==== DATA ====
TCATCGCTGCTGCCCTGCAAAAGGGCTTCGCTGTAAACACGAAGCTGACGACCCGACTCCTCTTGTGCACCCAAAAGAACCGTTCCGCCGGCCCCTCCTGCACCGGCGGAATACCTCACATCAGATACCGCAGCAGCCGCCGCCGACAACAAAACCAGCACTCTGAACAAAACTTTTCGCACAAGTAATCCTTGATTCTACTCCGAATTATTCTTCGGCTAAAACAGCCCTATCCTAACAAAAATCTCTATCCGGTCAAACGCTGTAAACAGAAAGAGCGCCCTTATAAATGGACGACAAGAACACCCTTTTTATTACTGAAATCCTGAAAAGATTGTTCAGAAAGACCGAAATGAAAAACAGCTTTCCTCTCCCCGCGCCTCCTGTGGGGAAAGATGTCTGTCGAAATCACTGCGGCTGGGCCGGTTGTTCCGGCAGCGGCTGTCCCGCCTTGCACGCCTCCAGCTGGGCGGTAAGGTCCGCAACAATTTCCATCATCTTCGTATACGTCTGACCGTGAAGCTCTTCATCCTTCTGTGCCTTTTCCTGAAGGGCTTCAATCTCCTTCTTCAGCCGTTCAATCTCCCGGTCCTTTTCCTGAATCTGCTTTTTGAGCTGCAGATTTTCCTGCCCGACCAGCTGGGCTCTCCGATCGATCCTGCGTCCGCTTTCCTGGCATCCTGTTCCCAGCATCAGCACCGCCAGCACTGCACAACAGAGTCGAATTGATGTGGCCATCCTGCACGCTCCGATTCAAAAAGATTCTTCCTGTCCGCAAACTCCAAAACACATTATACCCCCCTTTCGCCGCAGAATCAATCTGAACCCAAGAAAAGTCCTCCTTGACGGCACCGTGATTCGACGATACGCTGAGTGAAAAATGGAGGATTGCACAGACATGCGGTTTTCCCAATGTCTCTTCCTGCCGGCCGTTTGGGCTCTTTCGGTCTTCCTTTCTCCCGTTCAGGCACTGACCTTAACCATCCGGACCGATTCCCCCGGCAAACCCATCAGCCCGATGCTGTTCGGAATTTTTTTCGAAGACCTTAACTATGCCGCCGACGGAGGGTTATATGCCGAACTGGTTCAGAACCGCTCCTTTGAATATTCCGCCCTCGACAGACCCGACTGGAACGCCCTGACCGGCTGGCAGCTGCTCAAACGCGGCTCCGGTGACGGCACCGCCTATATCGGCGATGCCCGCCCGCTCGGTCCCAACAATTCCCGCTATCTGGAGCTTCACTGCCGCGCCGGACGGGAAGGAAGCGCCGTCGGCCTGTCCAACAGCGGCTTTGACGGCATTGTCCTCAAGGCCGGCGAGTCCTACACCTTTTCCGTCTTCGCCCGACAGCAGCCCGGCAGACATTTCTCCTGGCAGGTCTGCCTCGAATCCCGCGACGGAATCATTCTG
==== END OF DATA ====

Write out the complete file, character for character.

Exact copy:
TCATCGCTGCTGCCCTGCAAAAGGGCTTCGCTGTAAACACGAAGCTGACGACCCGACTCCTCTTGTGCACCCAAAAGAACCGTTCCGCCGGCCCCTCCTGCACCGGCGGAATACCTCACATCAGATACCGCAGCAGCCGCCGCCGACAACAAAACCAGCACTCTGAACAAAACTTTTCGCACAAGTAATCCTTGATTCTACTCCGAATTATTCTTCGGCTAAAACAGCCCTATCCTAACAAAAATCTCTATCCGGTCAAACGCTGTAAACAGAAAGAGCGCCCTTATAAATGGACGACAAGAACACCCTTTTTATTACTGAAATCCTGAAAAGATTGTTCAGAAAGACCGAAATGAAAAACAGCTTTCCTCTCCCCGCGCCTCCTGTGGGGAAAGATGTCTGTCGAAATCACTGCGGCTGGGCCGGTTGTTCCGGCAGCGGCTGTCCCGCCTTGCACGCCTCCAGCTGGGCGGTAAGGTCCGCAACAATTTCCATCATCTTCGTATACGTCTGACCGTGAAGCTCTTCATCCTTCTGTGCCTTTTCCTGAAGGGCTTCAATCTCCTTCTTCAGCCGTTCAATCTCCCGGTCCTTTTCCTGAATCTGCTTTTTGAGCTGCAGATTTTCCTGCCCGACCAGCTGGGCTCTCCGATCGATCCTGCGTCCGCTTTCCTGGCATCCTGTTCCCAGCATCAGCACCGCCAGCACTGCACAACAGAGTCGAATTGATGTGGCCATCCTGCACGCTCCGATTCAAAAAGATTCTTCCTGTCCGCAAACTCCAAAACACATTATACCCCCCTTTCGCCGCAGAATCAATCTGAACCCAAGAAAAGTCCTCCTTGACGGCACCGTGATTCGACGATACGCTGAGTGAAAAATGGAGGATTGCACAGACATGCGGTTTTCCCAATGTCTCTTCCTGCCGGCCGTTTGGGCTCTTTCGGTCTTCCTTTCTCCCGTTCAGGCACTGACCTTAACCATCCGGACCGATTCCCCCGGCAAACCCATCAGCCCGATGCTGTTCGGAATTTTTTTCGAAGACCTTAACTATGCCGCCGACGGAGGGTTATATGCCGAACTGGTTCAGAACCGCTCCTTTGAATATTCCGCCCTCGACAGACCCGACTGGAACGCCCTGACCGGCTGGCAGCTGCTCAAACGCGGCTCCGGTGACGGCACCGCCTATATCGGCGATGCCCGCCCGCTCGGTCCCAACAATTCCCGCTATCTGGAGCTTCACTGCCGCGCCGGACGGGAAGGAAGCGCCGTCGGCCTGTCCAACAGCGGCTTTGACGGCATTGTCCTCAAGGCCGGCGAGTCCTACACCTTTTCCGTCTTCGCCCGACAGCAGCCCGGCAGACATTTCTCCTGGCAGGTCTGCCTCGAATCCCGCGACGGAATCATTCTG